Identifying Key Members of a Collaboration Network


One of my first data science efforts was an analysis of the collaboration network from the innovation contest held each year by my employer. For my CS224W Social and Information Networks Analysis class project, I decided to take another look at this network. Specifically, I wanted to test the hypothesis that lead innovators occupied structurally significant locations in the network and were discoverable using centrality measures.

This time, I aggregated the data from the 2010, 2011, and 2012 contests to construct a much larger network. I confirmed that the network had attributes similar to the scale-free, small-world collaboration networks examined in the relevant literature - a giant component, short average path length versus network diameter, high clustering coefficient, and a power-law degree distribution.

I then calculated the following centrality measures for each node,

For each measure, I ranked the nodes and calculated precision and recall metrics based on where the known contest finalists and winners appeared in the orderings. The results were mixed. Generally speaking, each centrality measure ranked some finalists and winners highly but the remainder were ranked over a wide range.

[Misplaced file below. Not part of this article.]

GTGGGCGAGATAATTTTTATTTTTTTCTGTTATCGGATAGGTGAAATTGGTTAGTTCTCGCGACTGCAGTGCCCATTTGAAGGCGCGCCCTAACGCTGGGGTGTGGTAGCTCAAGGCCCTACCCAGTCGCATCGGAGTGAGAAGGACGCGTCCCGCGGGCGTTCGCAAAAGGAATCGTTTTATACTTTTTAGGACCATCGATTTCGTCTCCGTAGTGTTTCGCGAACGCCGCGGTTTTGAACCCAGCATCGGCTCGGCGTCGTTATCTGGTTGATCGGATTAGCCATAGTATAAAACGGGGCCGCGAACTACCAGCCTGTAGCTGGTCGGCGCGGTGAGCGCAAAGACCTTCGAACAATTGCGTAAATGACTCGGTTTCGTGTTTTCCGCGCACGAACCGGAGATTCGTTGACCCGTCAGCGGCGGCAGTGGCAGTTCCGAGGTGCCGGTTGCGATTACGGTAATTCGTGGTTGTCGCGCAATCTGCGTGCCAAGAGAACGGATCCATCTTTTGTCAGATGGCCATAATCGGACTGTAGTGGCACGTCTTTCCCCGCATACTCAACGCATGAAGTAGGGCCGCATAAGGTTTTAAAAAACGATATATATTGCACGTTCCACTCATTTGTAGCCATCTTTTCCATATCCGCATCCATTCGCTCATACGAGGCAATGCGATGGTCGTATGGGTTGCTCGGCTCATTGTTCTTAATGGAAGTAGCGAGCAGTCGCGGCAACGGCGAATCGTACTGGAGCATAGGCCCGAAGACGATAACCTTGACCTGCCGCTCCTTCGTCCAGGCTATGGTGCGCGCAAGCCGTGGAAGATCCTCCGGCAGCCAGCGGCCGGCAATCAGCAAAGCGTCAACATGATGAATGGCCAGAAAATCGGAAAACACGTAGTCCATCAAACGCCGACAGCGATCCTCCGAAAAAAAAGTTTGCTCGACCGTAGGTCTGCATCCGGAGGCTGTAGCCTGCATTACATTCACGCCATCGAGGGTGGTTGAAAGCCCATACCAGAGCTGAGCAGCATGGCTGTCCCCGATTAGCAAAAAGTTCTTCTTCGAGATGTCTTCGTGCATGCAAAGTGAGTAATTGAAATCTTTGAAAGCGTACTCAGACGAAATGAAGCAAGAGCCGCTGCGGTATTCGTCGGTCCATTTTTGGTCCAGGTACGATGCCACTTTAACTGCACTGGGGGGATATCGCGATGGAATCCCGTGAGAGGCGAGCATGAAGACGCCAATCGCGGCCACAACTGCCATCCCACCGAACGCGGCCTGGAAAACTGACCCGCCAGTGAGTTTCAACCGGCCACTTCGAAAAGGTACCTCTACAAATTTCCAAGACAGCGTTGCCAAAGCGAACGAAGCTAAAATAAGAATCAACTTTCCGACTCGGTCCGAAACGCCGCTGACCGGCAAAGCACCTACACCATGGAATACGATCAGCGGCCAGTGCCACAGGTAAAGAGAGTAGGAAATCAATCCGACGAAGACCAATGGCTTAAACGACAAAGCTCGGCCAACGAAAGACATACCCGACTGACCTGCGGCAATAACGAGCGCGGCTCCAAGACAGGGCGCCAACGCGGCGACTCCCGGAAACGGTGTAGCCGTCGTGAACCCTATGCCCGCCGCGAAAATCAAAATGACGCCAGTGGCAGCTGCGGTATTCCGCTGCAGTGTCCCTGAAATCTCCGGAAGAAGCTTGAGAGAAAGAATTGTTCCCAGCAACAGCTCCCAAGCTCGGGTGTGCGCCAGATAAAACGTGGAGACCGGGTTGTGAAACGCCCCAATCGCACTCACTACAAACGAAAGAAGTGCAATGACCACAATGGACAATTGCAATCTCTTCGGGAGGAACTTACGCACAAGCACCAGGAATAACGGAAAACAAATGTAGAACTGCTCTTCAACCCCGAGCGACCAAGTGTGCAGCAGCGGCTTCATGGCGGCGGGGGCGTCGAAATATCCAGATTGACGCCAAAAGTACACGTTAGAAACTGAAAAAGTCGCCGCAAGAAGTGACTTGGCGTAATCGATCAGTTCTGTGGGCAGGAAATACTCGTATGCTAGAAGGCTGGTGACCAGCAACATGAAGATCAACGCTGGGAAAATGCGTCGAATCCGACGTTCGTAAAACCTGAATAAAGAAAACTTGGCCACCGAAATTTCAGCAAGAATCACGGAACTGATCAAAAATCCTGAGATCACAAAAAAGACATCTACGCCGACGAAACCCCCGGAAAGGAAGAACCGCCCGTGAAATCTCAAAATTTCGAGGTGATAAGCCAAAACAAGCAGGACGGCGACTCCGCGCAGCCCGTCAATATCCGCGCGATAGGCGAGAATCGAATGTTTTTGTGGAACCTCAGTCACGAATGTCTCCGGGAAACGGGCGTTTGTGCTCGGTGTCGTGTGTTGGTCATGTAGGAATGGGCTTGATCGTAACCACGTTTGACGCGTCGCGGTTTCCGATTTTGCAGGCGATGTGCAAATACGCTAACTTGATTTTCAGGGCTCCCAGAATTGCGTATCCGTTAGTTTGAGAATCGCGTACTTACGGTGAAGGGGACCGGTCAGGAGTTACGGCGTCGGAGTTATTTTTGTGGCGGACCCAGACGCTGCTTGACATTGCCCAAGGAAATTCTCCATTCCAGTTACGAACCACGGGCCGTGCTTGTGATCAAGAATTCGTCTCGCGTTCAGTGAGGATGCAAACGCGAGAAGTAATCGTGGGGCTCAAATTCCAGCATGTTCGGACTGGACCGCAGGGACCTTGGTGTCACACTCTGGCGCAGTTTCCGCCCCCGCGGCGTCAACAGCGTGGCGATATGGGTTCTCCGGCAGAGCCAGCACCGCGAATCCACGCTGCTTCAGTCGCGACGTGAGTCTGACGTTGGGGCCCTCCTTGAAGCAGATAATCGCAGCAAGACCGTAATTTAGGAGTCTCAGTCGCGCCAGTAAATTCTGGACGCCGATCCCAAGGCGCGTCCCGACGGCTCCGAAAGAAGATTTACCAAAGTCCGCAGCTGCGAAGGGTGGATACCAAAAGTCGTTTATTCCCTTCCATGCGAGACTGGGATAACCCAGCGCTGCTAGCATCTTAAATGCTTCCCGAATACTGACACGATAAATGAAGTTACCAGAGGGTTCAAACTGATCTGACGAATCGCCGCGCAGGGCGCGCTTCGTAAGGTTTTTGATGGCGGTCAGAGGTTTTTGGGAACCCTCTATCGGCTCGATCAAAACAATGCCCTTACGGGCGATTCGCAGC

I offerred two possible explanations for the poor precision and recall results,

Based on these possible explanations, I performed k-means on the centrality measures to see if lead innovators got collected into clusters. The results were more encouraging. The final k-means model produced multiple small clusters with a disproportionate amount of known finalists and winners. In addition, these clusters had centroids based on multiple centrality scores. This provided evidence that lead innovators may occupy structurally significant positions in the network.

As a visual check, I plotted the collaboration network graph with the nodes identified by the k-means model,

and compared it to the same network with the set of nodes ranked in the top twenty across all of the centrality measures considered.

The k-means approach clearly identified different nodes than those identified by just ranking. In particular, k-means identified more participants outside the giant component who may be emerging lead innovators.

The results from this analysis were promising but perhaps not conclusive. It's an interesting topic that I might return to one day. If interested, this report documents the details of this project.